On November 16, another media release announced, “Corporate Knights Inc, Toronto-based publisher of Corporate Knights magazine, which is distributed as a quarterly insert in the Globe and Mail and Washington Post, announced this morning at the Toronto Stock Exchange market open that it closed an investment round with a prestigious group of investors, led by Vancity Community Capital. This private investment will allow Corporate Knights Inc. to launch a new division, Corporate Knights Capital, which will leverage Corporate Knights rankings to create a global suite of clean capitalism-themed passive investment products tailored to meet large investor needs.” That media release notes, “Nicholas Parker is Chairman of Corporate Knights Inc. He is also the co-founder and chairman of the Cleantech Group – the market-leading research company that introduced the cleantech concept to the investment and business community in 2002, The Blue Economy Initiative, and the WaterTAP Corporation.”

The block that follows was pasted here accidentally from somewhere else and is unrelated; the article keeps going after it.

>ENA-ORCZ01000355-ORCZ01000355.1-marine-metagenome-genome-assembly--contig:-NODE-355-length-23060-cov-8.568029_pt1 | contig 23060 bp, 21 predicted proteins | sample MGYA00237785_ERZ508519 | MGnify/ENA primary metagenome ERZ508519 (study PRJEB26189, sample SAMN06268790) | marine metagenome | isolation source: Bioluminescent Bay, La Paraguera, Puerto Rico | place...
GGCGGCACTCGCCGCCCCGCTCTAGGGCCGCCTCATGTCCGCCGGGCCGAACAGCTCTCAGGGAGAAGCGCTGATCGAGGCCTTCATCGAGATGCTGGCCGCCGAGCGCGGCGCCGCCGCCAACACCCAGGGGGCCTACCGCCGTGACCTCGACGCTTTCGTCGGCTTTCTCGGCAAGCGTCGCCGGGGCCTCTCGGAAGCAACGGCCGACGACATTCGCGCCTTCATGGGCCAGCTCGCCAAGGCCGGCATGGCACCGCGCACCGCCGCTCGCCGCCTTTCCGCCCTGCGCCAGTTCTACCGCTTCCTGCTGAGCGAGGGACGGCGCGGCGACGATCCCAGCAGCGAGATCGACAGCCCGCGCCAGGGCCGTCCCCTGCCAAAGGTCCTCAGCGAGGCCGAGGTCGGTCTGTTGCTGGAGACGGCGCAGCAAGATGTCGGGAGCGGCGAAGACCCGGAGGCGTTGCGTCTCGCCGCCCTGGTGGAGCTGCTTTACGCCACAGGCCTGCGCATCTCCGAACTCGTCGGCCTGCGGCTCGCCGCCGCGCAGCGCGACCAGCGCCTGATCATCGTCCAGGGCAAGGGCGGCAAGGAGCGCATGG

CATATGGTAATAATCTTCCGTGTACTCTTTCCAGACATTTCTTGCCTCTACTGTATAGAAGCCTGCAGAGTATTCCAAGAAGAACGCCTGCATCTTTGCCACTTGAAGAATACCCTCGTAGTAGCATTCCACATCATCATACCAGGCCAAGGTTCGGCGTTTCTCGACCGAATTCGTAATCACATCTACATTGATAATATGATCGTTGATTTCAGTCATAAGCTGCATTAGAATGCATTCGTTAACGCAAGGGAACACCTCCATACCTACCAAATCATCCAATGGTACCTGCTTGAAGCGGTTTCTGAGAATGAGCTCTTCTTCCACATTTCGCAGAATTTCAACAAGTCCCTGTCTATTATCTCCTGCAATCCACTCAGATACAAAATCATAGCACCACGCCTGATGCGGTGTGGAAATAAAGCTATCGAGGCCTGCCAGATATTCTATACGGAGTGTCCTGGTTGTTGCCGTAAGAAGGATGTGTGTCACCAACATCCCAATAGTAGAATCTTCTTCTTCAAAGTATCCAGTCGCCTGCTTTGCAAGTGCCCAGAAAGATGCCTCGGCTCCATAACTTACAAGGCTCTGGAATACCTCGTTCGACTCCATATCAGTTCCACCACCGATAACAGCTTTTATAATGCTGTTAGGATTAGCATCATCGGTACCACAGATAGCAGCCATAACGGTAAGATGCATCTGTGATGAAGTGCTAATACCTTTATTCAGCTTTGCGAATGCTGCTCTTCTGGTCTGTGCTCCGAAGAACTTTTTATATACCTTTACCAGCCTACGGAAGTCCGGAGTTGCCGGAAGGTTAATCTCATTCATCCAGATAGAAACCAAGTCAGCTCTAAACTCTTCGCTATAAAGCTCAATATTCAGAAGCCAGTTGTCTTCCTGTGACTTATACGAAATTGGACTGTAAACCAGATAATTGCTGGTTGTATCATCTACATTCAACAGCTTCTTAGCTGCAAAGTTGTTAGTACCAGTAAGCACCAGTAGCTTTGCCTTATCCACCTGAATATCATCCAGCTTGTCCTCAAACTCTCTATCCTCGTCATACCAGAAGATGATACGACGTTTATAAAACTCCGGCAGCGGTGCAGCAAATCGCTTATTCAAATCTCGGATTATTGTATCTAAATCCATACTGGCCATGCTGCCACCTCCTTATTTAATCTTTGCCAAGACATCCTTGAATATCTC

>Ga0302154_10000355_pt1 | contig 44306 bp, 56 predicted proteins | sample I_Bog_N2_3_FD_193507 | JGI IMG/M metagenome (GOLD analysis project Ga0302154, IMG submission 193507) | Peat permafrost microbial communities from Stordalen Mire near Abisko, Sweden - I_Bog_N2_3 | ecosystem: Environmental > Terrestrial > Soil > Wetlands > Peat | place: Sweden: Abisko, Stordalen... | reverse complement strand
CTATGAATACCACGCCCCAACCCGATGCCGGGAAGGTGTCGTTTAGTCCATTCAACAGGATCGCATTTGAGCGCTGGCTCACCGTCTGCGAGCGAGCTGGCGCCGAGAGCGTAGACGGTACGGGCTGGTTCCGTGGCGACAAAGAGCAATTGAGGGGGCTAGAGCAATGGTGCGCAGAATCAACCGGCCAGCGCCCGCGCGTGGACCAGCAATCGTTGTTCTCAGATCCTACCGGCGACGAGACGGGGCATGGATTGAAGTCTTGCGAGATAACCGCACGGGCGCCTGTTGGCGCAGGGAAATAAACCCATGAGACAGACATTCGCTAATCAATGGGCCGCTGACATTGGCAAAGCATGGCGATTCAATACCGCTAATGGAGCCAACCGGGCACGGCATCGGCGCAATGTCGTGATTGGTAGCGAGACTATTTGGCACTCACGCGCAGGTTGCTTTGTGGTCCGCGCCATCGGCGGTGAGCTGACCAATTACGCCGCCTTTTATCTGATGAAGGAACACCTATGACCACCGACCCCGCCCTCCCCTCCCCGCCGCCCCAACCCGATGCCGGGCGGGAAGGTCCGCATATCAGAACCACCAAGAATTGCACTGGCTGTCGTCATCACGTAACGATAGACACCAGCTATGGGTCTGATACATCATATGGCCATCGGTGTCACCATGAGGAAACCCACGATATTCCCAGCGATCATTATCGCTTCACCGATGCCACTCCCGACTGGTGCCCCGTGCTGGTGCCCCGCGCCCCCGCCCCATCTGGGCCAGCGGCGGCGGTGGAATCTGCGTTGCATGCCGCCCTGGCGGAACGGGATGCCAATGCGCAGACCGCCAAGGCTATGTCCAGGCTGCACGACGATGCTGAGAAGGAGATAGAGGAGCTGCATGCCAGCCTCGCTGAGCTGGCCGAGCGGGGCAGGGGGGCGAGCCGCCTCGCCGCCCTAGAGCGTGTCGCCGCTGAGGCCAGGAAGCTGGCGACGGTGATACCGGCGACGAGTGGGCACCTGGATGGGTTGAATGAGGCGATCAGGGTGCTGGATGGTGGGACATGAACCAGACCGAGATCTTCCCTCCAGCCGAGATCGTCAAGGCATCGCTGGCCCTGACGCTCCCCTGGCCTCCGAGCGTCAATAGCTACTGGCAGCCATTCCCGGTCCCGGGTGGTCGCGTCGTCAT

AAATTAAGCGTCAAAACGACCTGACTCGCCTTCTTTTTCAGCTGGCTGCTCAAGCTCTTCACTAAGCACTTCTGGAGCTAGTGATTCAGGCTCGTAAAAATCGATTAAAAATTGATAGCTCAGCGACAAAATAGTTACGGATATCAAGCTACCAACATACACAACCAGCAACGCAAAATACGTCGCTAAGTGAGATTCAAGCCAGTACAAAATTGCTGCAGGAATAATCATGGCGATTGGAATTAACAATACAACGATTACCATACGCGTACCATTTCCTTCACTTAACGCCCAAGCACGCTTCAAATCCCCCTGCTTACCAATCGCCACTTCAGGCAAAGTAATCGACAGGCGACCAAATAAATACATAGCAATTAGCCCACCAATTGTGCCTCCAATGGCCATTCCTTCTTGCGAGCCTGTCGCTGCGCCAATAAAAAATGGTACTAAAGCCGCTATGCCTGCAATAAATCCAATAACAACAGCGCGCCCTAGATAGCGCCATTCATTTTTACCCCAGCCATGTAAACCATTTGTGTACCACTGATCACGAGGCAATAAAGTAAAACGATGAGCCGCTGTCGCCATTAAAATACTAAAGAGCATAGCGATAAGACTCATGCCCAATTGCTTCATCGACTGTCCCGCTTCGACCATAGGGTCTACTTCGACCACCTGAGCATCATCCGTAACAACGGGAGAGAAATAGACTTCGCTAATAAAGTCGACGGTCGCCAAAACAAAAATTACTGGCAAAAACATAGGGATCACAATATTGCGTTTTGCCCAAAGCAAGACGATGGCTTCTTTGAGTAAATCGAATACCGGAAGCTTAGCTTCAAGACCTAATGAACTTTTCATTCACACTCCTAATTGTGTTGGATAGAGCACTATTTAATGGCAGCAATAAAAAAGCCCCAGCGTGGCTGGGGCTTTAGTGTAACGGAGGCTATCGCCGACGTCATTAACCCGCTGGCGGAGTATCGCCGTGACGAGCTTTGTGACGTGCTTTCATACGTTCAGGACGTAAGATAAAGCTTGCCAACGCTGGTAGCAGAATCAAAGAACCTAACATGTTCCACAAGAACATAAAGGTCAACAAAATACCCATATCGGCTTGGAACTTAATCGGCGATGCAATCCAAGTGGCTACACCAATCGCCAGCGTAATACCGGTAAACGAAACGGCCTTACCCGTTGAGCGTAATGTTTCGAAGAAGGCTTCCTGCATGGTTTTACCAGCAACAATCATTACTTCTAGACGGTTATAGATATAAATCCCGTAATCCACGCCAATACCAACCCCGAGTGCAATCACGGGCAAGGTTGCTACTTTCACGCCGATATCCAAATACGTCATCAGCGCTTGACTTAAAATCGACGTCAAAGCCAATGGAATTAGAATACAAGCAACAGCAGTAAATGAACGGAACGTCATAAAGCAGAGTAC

In November 2007, Chris Woods, one of the authors of the recently released Blue Economy Initiative report, wrote, “Maude Barlow, the most celebrated water lobbyist in the country, continues to preach a stale mish-mash of nature-worship and socialism that serves mainly to prop up her anti-trade bias but stands in the way of real change in the way we manage water. …So successfully has the anti-trade, anti-business campaigner demonized the private sector from her soapbox at the (presumptuously misnamed) Council of Canadians, that the two most effective means for reigning in our near-criminal waste of water — raising its price at the tap and allowing markets to allocate it to the most efficient use — have become a third rail for political ambition in this country. A full deconstruction of Barlow’s rights-and-commons nostrums would require more space than is available here… The bullets, however, are these: declaring anything a human ‘right’ is a symbolic, not a practical gesture; the ‘public commons’ is quite possibly the most lethal repository imaginable for any environmental asset (think cod fish). As for Barlow’s self-promoting resistance to the ‘privatization’ of utility services and the ‘commodification’ of water, it nicely mirrors the religious right in its fight against gay marriage: motivating the faithful to keep writing cheques while doing absolutely nothing to make the world a better place (indeed, rather the opposite).”